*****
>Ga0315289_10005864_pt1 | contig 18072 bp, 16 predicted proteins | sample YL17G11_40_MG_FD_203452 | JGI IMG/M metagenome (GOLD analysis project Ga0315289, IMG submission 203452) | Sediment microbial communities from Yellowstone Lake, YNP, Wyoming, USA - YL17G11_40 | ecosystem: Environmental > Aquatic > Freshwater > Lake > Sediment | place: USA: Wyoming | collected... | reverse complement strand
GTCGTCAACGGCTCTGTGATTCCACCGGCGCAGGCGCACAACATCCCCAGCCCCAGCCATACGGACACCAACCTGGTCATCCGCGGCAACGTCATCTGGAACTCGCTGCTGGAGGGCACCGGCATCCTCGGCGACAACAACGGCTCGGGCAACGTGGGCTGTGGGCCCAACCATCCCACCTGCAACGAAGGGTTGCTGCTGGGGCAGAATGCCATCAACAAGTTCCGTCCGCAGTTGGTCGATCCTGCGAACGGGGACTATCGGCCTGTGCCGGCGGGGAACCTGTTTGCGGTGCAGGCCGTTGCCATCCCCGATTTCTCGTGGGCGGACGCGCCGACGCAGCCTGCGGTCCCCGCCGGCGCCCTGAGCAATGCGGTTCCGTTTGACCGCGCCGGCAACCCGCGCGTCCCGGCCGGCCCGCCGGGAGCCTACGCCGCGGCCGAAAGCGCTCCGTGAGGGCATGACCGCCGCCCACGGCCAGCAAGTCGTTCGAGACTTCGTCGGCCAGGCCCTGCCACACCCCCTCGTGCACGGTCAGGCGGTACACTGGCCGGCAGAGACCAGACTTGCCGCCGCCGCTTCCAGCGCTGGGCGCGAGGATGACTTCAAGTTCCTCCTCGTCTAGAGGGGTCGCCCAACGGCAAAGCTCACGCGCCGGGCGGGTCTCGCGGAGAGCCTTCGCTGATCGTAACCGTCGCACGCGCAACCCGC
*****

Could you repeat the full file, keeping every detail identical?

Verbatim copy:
>Ga0315289_10005864_pt1 | contig 18072 bp, 16 predicted proteins | sample YL17G11_40_MG_FD_203452 | JGI IMG/M metagenome (GOLD analysis project Ga0315289, IMG submission 203452) | Sediment microbial communities from Yellowstone Lake, YNP, Wyoming, USA - YL17G11_40 | ecosystem: Environmental > Aquatic > Freshwater > Lake > Sediment | place: USA: Wyoming | collected... | reverse complement strand
GTCGTCAACGGCTCTGTGATTCCACCGGCGCAGGCGCACAACATCCCCAGCCCCAGCCATACGGACACCAACCTGGTCATCCGCGGCAACGTCATCTGGAACTCGCTGCTGGAGGGCACCGGCATCCTCGGCGACAACAACGGCTCGGGCAACGTGGGCTGTGGGCCCAACCATCCCACCTGCAACGAAGGGTTGCTGCTGGGGCAGAATGCCATCAACAAGTTCCGTCCGCAGTTGGTCGATCCTGCGAACGGGGACTATCGGCCTGTGCCGGCGGGGAACCTGTTTGCGGTGCAGGCCGTTGCCATCCCCGATTTCTCGTGGGCGGACGCGCCGACGCAGCCTGCGGTCCCCGCCGGCGCCCTGAGCAATGCGGTTCCGTTTGACCGCGCCGGCAACCCGCGCGTCCCGGCCGGCCCGCCGGGAGCCTACGCCGCGGCCGAAAGCGCTCCGTGAGGGCATGACCGCCGCCCACGGCCAGCAAGTCGTTCGAGACTTCGTCGGCCAGGCCCTGCCACACCCCCTCGTGCACGGTCAGGCGGTACACTGGCCGGCAGAGACCAGACTTGCCGCCGCCGCTTCCAGCGCTGGGCGCGAGGATGACTTCAAGTTCCTCCTCGTCTAGAGGGGTCGCCCAACGGCAAAGCTCACGCGCCGGGCGGGTCTCGCGGAGAGCCTTCGCTGATCGTAACCGTCGCACGCGCAACCCGC